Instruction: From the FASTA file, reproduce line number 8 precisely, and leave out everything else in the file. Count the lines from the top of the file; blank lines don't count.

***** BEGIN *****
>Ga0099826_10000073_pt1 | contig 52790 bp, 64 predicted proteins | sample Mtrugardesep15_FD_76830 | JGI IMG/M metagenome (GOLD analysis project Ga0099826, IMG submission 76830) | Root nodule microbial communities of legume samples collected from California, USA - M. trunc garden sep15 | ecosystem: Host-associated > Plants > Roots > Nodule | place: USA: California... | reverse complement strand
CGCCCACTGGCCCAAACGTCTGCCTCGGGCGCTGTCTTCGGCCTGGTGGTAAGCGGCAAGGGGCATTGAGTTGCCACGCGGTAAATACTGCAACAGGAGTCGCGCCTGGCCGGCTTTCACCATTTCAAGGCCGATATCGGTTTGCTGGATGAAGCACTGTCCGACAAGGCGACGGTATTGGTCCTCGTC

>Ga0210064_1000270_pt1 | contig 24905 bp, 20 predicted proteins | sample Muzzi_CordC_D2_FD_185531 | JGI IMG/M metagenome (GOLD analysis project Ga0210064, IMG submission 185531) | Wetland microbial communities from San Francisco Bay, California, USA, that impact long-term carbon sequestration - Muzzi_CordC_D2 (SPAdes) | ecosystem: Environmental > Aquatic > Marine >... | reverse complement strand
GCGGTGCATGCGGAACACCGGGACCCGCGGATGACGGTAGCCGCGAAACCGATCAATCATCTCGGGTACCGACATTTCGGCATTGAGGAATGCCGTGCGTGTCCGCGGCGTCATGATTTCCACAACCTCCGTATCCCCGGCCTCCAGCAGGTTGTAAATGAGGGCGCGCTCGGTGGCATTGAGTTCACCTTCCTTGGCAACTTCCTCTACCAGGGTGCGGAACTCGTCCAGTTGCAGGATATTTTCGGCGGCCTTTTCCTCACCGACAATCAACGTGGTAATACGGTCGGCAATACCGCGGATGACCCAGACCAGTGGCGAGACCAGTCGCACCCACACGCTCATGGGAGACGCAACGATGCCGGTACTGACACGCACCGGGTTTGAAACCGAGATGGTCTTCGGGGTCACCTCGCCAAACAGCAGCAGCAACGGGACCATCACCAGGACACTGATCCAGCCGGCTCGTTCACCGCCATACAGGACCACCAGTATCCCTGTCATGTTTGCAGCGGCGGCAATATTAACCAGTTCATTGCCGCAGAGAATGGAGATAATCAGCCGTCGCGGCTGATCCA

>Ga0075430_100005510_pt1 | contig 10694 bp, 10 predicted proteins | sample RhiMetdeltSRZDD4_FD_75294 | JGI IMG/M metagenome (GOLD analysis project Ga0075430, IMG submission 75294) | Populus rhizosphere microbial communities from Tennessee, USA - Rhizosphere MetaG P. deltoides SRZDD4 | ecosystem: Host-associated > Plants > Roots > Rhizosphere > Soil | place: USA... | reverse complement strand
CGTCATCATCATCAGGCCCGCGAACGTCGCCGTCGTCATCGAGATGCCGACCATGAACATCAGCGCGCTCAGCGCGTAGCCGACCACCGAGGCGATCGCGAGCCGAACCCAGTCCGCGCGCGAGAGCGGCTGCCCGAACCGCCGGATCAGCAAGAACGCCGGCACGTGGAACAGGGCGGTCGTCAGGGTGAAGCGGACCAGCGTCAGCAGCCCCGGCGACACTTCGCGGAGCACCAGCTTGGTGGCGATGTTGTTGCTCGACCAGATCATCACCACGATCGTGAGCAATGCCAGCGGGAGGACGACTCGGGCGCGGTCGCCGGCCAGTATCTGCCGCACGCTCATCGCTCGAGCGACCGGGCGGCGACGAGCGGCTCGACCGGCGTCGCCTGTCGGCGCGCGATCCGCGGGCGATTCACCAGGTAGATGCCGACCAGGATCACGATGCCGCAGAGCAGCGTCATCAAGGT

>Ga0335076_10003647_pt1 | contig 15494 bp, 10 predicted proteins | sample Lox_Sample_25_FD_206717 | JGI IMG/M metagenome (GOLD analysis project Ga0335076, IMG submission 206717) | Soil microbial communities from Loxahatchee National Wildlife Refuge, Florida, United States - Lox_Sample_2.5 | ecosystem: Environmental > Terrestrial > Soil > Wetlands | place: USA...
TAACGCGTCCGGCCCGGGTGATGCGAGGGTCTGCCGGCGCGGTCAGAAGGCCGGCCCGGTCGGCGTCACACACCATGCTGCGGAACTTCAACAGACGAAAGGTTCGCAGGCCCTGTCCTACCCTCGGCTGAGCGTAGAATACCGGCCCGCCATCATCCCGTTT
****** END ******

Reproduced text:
TAACGCGTCCGGCCCGGGTGATGCGAGGGTCTGCCGGCGCGGTCAGAAGGCCGGCCCGGTCGGCGTCACACACCATGCTGCGGAACTTCAACAGACGAAAGGTTCGCAGGCCCTGTCCTACCCTCGGCTGAGCGTAGAATACCGGCCCGCCATCATCCCGTTT